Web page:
After the recent election, there is a certain buzz around Accountable Care Organizations (ACOs) and their projected impact upon Healthcare Reform. The establishment of ACOs is part of the Affordable Care Act’s long and varied history. The ideas behind the development of ACOS are drawn from the need to significantly reduce Healthcare costs, increase quality of outcomes and offset rising prices. The proposed means of attaining these goals include incentive programs and meaningful technological integration. These provider organizations, which are community-centric and operate heavily within the depleting government Healthcare programs, are seen as the most viable candidates to become ACOs. ACOs are becoming defined as any one large organization, existing system or cluster of smaller organizations partnering as a networked, technology-driven care system with competitive and incentivized markets. ACOs will be created around quality, cost control and tracking care outcomes. These outcomes will be monitored and maintained by EHRs. Continue reading: Accountable Care and the ACO will be “Glued Together With Technology”
What is your history with Greenway?
I have been with Greenway for over seven years as the Vice President of Marketing, Corporate Development and Government Affairs. My other major title is Chairmen Emeritus of the EHR Association.
When I graduated, I went to work for HBO & Company. They merged in 1999 with McKesson. After working at HBO & Co., four associates and I left to form Healinx. McKesson later acquired Healinx and renamed it RelayHealth. I was not active in the organization at that time, but I was a shareholder. McKesson RelayHealth is much larger today.
That brings me up to my present position. Greenway has grown fairly substantially while I have been present, so it has been a wonderful opportunity. Continue reading: EHR Scope Q&A With Justin Barnes of Greenway Medical Technologies
The following is a piece of an upcoming review we will be releasing on Accountable Care Organizations (ACOs). It deserves a expidited mention in that it is slightly overdue…
The HHS is also taking cues from industry thought leadership. The CMS is moving to take an additional and different approach to solving some of the quandaries currently extant in Healthcare. The most recent step in CMS’ involvement in reform is the establishment of The Center for Medicare and Medicaid Innovations (CMMI). This specific organization will be undertaking research and workgroups focused on “patient outcomes” and “community care models.” They are even taking public comments at the moment. This center will perpetuate new efforts toward the development of ACOs in addition to finding ways to approach Medicaid and Medicare from new directions and analysis. There is an expressed interest in the speed and pace of the solutions development as an underlying layer of the CMMI strategy.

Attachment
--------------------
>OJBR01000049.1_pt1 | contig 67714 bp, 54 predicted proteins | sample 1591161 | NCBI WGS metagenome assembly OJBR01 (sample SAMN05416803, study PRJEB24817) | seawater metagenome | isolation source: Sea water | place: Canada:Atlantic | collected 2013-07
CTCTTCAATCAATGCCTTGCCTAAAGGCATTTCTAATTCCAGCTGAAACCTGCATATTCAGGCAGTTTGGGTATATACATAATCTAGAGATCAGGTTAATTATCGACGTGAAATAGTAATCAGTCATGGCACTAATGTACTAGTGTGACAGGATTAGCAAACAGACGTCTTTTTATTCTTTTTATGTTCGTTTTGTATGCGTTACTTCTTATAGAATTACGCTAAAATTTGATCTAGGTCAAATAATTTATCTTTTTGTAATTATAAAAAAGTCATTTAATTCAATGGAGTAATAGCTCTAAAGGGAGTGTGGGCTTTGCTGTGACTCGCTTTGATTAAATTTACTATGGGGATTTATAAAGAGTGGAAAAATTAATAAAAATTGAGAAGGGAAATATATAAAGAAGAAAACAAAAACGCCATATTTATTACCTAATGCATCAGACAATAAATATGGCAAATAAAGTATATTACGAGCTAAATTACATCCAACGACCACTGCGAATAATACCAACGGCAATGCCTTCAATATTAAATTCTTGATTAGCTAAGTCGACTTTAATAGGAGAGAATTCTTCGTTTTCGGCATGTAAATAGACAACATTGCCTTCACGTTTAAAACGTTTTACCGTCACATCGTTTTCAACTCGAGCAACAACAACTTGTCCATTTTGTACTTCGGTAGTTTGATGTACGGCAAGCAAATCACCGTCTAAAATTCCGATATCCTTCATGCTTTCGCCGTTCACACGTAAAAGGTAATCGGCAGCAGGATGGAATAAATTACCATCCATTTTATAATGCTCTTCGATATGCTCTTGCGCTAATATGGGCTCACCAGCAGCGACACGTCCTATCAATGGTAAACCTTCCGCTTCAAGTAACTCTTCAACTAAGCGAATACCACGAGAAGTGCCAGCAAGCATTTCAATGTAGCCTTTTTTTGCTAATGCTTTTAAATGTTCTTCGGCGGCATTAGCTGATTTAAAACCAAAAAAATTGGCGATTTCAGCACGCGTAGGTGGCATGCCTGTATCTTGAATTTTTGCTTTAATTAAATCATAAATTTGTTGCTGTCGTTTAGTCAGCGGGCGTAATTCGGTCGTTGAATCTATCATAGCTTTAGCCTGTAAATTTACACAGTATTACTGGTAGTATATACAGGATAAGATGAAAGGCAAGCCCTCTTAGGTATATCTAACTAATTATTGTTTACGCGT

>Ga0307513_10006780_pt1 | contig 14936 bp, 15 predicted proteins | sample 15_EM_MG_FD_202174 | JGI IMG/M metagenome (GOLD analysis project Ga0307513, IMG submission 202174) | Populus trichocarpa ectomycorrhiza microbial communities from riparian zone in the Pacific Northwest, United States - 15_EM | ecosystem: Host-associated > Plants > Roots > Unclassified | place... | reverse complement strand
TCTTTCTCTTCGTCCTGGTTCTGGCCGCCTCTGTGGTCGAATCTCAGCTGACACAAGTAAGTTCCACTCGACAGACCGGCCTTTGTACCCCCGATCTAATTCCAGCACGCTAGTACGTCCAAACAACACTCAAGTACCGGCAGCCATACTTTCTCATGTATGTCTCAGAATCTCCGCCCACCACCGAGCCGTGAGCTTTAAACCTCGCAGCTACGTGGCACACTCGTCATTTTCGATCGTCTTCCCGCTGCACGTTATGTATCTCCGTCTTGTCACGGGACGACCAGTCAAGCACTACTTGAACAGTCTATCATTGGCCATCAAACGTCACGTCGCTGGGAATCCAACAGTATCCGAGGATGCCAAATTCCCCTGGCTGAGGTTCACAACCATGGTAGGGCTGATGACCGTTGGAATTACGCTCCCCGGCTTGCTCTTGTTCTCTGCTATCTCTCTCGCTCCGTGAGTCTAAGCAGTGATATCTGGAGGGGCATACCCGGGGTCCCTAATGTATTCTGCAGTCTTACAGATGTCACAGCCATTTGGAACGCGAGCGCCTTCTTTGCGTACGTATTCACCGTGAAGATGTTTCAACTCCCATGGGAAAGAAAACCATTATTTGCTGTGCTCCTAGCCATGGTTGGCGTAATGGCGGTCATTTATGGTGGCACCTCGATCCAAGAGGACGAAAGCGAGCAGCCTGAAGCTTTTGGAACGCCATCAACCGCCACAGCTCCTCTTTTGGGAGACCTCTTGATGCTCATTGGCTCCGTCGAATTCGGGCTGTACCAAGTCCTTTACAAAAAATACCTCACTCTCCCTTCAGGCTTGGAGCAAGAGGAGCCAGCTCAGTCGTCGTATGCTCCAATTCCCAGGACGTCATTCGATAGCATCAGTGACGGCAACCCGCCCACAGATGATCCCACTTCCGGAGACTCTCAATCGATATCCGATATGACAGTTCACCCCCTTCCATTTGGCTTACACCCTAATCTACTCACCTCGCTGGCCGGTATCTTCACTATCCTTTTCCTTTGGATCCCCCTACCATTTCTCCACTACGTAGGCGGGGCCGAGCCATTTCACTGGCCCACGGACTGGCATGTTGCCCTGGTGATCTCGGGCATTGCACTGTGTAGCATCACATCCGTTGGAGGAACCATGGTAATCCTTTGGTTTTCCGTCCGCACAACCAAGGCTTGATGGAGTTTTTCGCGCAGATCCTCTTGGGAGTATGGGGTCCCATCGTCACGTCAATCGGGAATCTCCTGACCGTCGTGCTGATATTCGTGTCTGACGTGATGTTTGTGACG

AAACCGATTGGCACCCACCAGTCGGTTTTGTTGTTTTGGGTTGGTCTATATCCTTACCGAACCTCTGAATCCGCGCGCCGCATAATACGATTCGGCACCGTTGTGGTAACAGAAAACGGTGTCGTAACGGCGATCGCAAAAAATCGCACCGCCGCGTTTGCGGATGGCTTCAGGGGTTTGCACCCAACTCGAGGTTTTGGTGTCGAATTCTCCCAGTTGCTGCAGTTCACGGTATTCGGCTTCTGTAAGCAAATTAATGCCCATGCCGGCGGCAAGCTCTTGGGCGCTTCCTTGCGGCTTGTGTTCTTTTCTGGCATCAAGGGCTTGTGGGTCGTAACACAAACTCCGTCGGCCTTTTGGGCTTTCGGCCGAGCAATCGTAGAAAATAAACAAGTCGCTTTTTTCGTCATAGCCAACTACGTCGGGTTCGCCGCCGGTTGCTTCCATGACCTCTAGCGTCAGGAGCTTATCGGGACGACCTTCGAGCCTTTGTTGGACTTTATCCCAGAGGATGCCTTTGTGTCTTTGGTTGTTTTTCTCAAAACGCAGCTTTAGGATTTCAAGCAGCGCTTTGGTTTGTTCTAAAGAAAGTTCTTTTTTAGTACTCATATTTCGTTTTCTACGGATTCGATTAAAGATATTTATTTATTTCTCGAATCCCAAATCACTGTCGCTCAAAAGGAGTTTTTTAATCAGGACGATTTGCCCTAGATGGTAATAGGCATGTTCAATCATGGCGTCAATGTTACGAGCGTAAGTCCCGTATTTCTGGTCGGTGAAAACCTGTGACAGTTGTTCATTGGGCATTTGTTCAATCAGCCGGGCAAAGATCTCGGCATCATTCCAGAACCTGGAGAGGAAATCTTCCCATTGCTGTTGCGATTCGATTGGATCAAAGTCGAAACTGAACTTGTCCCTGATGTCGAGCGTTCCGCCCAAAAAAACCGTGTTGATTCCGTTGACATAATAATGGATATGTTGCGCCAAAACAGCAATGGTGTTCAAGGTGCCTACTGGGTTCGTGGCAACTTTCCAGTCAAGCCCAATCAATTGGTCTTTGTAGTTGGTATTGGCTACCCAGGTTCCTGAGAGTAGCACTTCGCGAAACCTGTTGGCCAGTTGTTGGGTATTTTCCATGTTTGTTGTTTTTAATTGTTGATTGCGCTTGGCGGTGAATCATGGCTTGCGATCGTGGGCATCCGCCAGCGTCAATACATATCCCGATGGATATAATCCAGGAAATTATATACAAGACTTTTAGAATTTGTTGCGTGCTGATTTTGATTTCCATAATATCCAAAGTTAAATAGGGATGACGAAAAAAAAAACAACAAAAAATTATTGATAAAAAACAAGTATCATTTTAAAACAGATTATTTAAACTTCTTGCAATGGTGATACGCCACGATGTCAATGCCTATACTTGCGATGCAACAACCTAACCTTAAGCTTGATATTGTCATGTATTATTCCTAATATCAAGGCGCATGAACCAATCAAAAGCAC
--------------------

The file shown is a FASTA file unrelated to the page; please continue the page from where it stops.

RE-POST FROM: http://www.ama-assn.org
CHICAGO – New principles for the development and operation of Accountable Care Organizations (ACOs) became American Medical Association (AMA) policy this week at the organization’s semi-annual policy-making meeting. ACOs are an emerging model of patient care designed to provide high-quality patient care in an efficient manner.
The AMA’s new principles emphasize that ACOs must be physician-led, place patients’ interest first, ensure voluntary physician and patient participation and enable independent physicians to participate.
“The AMA is committed to ensuring physicians in all practice sizes can lead and participate successfully in new models that allow them to provide the best care to their patients,” Dr. Wilson said. “For this to happen, significant barriers must be addressed, including a lack of resources, existing antitrust rules and conflicting federal policies.”
During a recent joint government agency meeting, AMA President Cecil B. Wilson, MD. testified that there should be enough flexibility for physicians in all practice sizes to participate in ACOs. Although ACOs and other models of patient care were recently authorized in the new health reform law, existing antitrust and fraud rules can make becoming part of an ACO difficult for physicians, especially those in small practices. According to the latest AMA Physician Practice survey, 78 percent of office-based physicians in the United States work in practices with nine physicians or less. A majority of those are in either solo practices or practices of 2 to 4 physicians.
The AMA is developing resources for physicians to help them make informed participation decisions about ACOs. Physicians can find the tools they need to successfully participate and lead new initiatives, like accountable care organizations, on the AMA Web site at: www.ama-assn.org/go/paymentpathways.